In recent days, the media had been inundated with commentaries by critics, especially of the All Progressives Congress (APC) hue, slamming former President Olusegun Obasanjo.
This follows the former President’s decision to name the Labour Party candidate, Peter Obi, as his preferred candidate ahead of the 2023 presidential elections.
Obasanjo in his new year message titled, “My appeal to all Nigerians particularly Young Nigerians,” solicited the support for his preferred candidate. This expectedly did not go down well with the ruling party and the presidency.
In a quick response, Garba Shehu Garba Shehu, the Senior Special Assistant on Media and Publicity to President Muhammdu Buhari, described Obasanjo as a ‘morally dirty man for endorsing Peter Obi’.
He noted that Obasanjo didn’t just endorse Peter Obi, but also attacked the records of President Buhari hence the need for a reply.
According to him, the records have to be set right and the facts have to be stated. Shehu further argued that the performance of president Buhari shines more brightly and cannot be compared with that of former president Obasanjo.
While the brickbats between both Obasanjo and the president are to be expected, especially in an election year, many Nigerians who will be voting will prioritize jobs, economic progress, Naira stability, lower inflation, and increased government income to pay debt, among other things, as key issues of concern.
List of Nigeria’s presidents since 1999
In the words of Maya Angelou, an American memoirist, popular poet, and civil rights activist, “If you don’t know where you have come from, you don’t know where you’re going.”
Since the return to democracy in 1999 Nigeria has had four presidents, three of who are from the Peoples Democratic Party (PDP), while the last and incumbent president is from the All Progressives Congress (APC).
A breakdown of Nigeria’s past presidents from 1999 to date is given below:
• Olusegun Obasanjo – 29th May 1999 to 29th May 2007 (PDP)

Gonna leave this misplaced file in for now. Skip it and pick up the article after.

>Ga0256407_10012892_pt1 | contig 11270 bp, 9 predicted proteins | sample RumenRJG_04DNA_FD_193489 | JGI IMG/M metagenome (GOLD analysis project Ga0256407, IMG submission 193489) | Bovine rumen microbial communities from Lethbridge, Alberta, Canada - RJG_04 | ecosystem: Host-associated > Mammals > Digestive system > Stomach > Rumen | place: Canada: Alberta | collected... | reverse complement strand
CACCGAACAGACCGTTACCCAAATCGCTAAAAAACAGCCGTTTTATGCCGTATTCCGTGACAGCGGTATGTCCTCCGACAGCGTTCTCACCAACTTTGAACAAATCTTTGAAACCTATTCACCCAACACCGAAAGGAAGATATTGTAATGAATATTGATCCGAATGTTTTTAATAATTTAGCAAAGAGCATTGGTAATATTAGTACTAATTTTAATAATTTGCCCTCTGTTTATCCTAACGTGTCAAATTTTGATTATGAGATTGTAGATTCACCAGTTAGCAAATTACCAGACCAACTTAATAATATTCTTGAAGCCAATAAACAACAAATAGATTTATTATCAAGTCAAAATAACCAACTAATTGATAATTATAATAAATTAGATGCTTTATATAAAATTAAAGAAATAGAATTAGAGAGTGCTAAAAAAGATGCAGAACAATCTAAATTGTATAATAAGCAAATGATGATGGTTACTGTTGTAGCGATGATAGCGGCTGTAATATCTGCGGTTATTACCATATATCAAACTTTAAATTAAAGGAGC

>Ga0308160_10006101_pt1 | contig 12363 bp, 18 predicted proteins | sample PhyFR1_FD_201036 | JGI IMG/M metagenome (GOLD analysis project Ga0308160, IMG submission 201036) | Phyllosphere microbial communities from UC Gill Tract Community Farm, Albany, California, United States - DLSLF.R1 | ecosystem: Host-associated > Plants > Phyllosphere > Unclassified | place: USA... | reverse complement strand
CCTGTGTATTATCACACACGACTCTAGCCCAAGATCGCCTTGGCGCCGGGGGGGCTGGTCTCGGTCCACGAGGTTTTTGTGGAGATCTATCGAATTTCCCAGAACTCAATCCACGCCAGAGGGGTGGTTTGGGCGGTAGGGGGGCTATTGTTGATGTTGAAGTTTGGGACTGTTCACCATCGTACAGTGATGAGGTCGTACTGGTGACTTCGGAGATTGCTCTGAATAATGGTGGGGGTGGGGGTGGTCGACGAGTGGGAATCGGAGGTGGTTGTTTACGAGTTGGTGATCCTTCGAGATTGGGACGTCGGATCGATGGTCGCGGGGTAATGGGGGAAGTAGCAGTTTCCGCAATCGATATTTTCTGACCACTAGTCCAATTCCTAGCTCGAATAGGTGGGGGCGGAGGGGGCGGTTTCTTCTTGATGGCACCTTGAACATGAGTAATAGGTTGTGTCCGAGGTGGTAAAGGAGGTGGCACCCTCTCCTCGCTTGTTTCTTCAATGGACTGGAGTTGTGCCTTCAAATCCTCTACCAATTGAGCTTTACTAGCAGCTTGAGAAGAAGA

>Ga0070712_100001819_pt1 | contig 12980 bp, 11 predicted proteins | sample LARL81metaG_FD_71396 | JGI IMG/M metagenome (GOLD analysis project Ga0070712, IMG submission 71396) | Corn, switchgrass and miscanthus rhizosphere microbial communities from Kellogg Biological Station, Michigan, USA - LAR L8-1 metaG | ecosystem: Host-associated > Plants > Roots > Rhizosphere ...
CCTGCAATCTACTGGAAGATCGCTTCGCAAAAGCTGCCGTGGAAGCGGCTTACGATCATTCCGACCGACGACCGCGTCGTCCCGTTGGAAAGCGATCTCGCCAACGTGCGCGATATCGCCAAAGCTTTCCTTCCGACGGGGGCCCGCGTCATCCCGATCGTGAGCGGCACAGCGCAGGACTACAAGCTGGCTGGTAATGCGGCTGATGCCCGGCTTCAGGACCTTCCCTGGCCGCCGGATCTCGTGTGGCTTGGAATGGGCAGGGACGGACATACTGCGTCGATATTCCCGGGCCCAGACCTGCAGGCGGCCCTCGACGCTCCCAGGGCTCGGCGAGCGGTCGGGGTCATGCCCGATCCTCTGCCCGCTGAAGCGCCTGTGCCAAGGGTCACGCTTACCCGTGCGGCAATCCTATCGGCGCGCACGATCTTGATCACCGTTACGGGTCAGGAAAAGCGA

• Umaru Musa Yar’Adua – 29th May 2007 to 5th May 2010 (PDP)
• Goodluck Ebele Jonathan – 6th May 2010 to 29th May 2015 (PDP)
• Muhammadu Buhari (2015-2023)
Measuring the performance of the presidents
The economy has always been the acceptable metrics to determine a president’s performance.
In these two-part series, RipplesMetrics will be using seven economic metrics. The metrics are GDP growth rate, inflation, employment, exchange rate, foreign reserves, non-oil export, public debt profile and debt per capita.
The data are sourced from the Central Bank of Nigeria and the National Bureau of Statistics.
A look at the numbers
GDP growth rate
Let’s kickstart our comparative analysis with Gross Domestic Product (GDP) growth rate.
GDP is a measure used to evaluate the health of a country’s economy. It is the total value of the goods and services produced in a country during a specific period of time, usually a year.
A breakdown of the GDP performance across the four president shows culmulatively, Musa Yar’Adua’s leads the table.
However, Nigeria recorded the biggest growth in its GDP under Obasanjo’s administration.
During the administration of President Buhari, Nigeria recorded two recessions(negative growth rate).
The best year was 2002 [15.3%] and the Worst year — 2020 [-1.92%].
The table below provides a full breakdown
The rising inflation rate has been a major bane of the Nigerian economy and has recently been a topical issue, given the fast rise in the prices of goods and services in the country, and across the globe.
Of the four presidents, Nigeria recorded its highest average inflation rate under the current Muhammadu Buhari administration which according to NBS latest figure is at 21.47% in November 2022.
The table below provides a full breakdown
Nigeria’s external reserves are an accumulation of foreign exchange that is held on behalf of the government by the Central Bank.
It is critical for the country to be able to pay for its imports, fund forex demands and to a large extent stabilize the exchange rate.
Thus, for Nigerian presidents past and present, being able to leave behind a sizeable external reserve is also considered a mark of success.
Among the four presidents, Nigeria achieved the highest external reserve at the end of September 2009 at $62 billion. This was during the Yar’Adua administration.
As at Thursday, January 5, 2023, Nigeria’s external reserves stood at $37.15 billion.
Here is a breakdown of how much each president left after leaving office:
Nigeria’s exchange rate has consistently depreciated since 1999, but under the administration of Buhari it went to another level.
In fact, 2022 depreciation has been the worst in a single year.
As at press time, the Naira is trading at over N460/$1 at the Investors and Exporters window, while in the parallel market, it has hit N760/$1.
The chart below shows the movement of Nigeria’s exchange rate from 1999 to date.
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